Voting as a political and social act is often something we consider to be part and parcel of everyday life. In fact, we have become so accustomed to voting that a culture of apathy has grown around the act. Yet, you often hear that young Somali-British don’t care about politics- but that’s certainly not true of this group.
The Local Government Elections were held on Thursday 3 May 2018. Communities got active in canvassing, councillors got out to campaign with their local MP’s and everyone made their case for how they’d improve their neighbourhoods for the better.
Meanwhile, two of our young participants currently taking part in our Lead and Be Led programme, got out in Islington with the councillor Rakhia Ismail. Councillor Rakhia was re-elected in her Holloway ward and Hikma Adan and Hassan Abdullah joined her to support her campaign.
The Lead and Be Led programme encourage young people to develop their personal and professional leadership skills through a range of confidence-building activities. Over the past few months, we have seen our young people take up new opportunities during the course of the programme including lucrative university summer programmes, job opportunities and increased local community engagement.
Councillor Rakhia Ismail said:
“Hikma and Hassan were amazing, are both natural communicators, impressive, hard-working, and inspired other young Somalis to join the canvassing.”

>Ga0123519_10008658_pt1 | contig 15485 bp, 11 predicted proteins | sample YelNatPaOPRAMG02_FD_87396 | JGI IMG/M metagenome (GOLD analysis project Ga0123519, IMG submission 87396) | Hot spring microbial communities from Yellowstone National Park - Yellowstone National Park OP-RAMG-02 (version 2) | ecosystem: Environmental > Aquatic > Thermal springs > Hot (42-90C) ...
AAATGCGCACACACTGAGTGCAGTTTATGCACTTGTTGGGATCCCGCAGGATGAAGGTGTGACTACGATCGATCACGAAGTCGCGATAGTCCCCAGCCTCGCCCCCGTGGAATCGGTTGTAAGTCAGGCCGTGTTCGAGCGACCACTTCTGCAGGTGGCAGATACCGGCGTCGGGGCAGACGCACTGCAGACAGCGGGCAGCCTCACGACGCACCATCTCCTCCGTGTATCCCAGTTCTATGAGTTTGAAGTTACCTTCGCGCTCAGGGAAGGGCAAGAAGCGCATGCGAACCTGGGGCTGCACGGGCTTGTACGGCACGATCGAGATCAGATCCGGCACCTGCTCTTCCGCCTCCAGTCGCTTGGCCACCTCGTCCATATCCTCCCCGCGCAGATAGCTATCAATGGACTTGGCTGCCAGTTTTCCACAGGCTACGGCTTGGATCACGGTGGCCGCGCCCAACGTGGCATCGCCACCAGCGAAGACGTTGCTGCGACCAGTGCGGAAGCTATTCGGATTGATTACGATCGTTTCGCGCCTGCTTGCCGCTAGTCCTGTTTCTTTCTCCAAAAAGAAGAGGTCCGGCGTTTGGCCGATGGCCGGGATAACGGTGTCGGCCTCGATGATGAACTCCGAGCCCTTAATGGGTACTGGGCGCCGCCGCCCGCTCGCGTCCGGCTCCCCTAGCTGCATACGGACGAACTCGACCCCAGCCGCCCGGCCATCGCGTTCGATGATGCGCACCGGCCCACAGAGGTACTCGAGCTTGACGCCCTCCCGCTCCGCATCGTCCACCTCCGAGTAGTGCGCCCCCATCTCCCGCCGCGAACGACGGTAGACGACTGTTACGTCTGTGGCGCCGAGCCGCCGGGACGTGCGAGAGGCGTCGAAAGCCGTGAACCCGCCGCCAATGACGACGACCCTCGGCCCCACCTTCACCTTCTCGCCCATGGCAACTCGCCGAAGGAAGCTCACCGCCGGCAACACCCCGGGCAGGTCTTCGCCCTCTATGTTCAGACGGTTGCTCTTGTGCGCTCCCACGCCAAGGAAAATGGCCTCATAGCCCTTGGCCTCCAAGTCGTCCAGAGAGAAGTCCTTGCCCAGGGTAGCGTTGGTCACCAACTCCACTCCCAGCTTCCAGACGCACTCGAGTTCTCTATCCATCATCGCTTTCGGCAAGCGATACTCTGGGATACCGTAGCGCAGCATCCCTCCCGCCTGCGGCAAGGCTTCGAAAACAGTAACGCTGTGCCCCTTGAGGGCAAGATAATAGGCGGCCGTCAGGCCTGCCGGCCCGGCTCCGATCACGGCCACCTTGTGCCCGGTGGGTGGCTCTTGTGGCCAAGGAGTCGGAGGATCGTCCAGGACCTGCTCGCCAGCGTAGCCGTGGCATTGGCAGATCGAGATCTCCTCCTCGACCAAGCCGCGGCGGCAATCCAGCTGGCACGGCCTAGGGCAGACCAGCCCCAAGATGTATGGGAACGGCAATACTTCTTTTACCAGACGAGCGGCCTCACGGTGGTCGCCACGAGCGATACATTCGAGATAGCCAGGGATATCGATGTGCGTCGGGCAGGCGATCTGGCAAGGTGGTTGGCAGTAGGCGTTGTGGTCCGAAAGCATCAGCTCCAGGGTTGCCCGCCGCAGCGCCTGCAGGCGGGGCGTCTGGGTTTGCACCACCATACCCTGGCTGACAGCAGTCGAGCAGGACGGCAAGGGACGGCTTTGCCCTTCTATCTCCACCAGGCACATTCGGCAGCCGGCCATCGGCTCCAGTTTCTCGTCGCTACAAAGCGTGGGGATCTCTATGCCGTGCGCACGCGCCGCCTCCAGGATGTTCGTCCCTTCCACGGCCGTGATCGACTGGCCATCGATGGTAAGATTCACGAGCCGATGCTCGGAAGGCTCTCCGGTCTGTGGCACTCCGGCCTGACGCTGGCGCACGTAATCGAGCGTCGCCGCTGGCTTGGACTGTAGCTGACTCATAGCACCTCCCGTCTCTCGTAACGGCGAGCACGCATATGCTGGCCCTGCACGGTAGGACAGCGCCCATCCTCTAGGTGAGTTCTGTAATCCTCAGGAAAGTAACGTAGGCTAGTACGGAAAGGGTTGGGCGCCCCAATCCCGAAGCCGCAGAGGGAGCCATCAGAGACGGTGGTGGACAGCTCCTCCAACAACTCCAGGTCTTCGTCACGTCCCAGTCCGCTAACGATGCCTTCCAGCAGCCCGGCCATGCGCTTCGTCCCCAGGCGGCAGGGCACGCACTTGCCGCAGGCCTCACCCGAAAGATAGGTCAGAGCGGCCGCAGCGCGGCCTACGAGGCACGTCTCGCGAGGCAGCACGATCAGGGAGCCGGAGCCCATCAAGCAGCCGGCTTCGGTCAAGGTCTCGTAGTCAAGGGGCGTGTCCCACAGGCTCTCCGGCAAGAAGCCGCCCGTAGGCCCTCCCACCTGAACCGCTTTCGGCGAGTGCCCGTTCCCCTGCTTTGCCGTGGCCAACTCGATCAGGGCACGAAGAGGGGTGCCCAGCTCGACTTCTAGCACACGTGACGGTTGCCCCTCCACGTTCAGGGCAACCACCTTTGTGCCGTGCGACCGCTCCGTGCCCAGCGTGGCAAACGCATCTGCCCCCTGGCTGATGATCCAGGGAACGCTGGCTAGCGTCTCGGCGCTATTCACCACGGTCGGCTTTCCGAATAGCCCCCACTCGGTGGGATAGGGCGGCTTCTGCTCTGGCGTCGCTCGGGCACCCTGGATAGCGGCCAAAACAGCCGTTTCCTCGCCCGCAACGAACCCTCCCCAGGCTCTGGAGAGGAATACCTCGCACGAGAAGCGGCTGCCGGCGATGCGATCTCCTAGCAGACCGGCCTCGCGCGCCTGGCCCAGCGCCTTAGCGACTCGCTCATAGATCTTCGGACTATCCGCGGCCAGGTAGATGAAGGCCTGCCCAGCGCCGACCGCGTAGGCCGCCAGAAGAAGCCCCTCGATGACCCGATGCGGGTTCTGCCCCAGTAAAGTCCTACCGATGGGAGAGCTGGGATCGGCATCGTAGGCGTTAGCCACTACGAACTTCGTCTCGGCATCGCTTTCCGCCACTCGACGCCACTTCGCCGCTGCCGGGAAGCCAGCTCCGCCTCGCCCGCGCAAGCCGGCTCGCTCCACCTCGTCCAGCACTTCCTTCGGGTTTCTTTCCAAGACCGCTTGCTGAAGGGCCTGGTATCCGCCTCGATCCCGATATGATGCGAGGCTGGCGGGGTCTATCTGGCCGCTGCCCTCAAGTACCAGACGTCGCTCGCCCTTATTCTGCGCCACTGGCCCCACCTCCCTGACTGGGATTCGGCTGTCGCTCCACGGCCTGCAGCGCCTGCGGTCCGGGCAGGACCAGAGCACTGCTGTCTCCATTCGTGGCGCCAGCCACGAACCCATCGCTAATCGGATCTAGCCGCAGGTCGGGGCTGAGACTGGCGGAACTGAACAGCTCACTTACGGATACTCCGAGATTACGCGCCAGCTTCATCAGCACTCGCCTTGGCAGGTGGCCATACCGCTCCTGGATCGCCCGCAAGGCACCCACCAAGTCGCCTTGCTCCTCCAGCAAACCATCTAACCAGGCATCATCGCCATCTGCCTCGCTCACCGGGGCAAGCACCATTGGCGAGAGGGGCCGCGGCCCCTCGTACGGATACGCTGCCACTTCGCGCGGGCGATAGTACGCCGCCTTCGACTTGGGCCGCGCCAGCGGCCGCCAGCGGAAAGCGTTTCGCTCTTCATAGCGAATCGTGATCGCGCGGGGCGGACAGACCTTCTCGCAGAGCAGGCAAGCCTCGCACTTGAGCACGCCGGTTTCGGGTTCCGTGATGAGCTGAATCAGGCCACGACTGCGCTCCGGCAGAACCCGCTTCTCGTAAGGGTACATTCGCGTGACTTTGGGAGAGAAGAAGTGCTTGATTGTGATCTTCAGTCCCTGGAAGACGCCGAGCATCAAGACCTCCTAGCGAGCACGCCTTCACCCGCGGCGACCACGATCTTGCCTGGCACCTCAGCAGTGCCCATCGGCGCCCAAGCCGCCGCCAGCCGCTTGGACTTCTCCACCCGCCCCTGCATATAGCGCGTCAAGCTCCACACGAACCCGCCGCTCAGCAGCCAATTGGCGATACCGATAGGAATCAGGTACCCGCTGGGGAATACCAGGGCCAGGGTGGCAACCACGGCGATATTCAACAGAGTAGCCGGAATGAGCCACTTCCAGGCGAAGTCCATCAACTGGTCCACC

Hikma is currently studying her A-Levels at college and found the experience to be a useful insight into the local politics which many people might find not very interesting which its decisions affect our everyday life!
“Politics has always been an interest of mine. I’ve always wanted to be involved in the local community and be more hands on. This opportunity provided by Anti-Tribalism Movement is a way for me to get involved and have a contribution to the democratic voting system in the UK.”
Hassan has just completed his final year studying for a politics degree and it was also his first-time canvassing.
“I found canvassing to be really fun and I hope I convinced non–voters to go out and vote.”
It’s refreshing to see that both Hikma and Hassan learnt how the local election is being run and develop skill in public speaking, campaigning and building confidence.
Hassan added: “Canvassing is a great opportunity to meet a wide range of voters and speak with them about the issues that matter to them and is a great way to practice public speaking”
Hassan believes his “listening skills have improved” as the experience was certainly out of his comfort zone and gave him a “boost of confidence”.
“It was indeed fun, inspiring, and completely empowering,” He says.
The leaders of tomorrow are cultivated today, Lead and Be Led is more than just a fantastic project for our young people who are the leaders of tomorrow — and it is both moving and inspiring to see young people using their leadership skills and getting active in their communities.
The outcome of this canvassing has made one thing clear: Hikma and Hassan showcased an immense ability to speak and use the tools learnt during the program and magnified their confidence in public speaking and critical thinking which are the bedrock to developing these young minds.
The quotes in this article were edited for length and clarity.
The Lead and Be Led programme is two-year programme funded by the Big Lottery Fund. This summer we’re looking forward to hosting an employment fair and various engagement meetings for our young leaders to connect with different organisations and companies in the country. If you would like to find out more information or collaborate in some way please email Faiza Ali at firstname.lastname@example.org
TAGS: campaigning, Lead & Be Led, Leadership, Young Leaders, Young people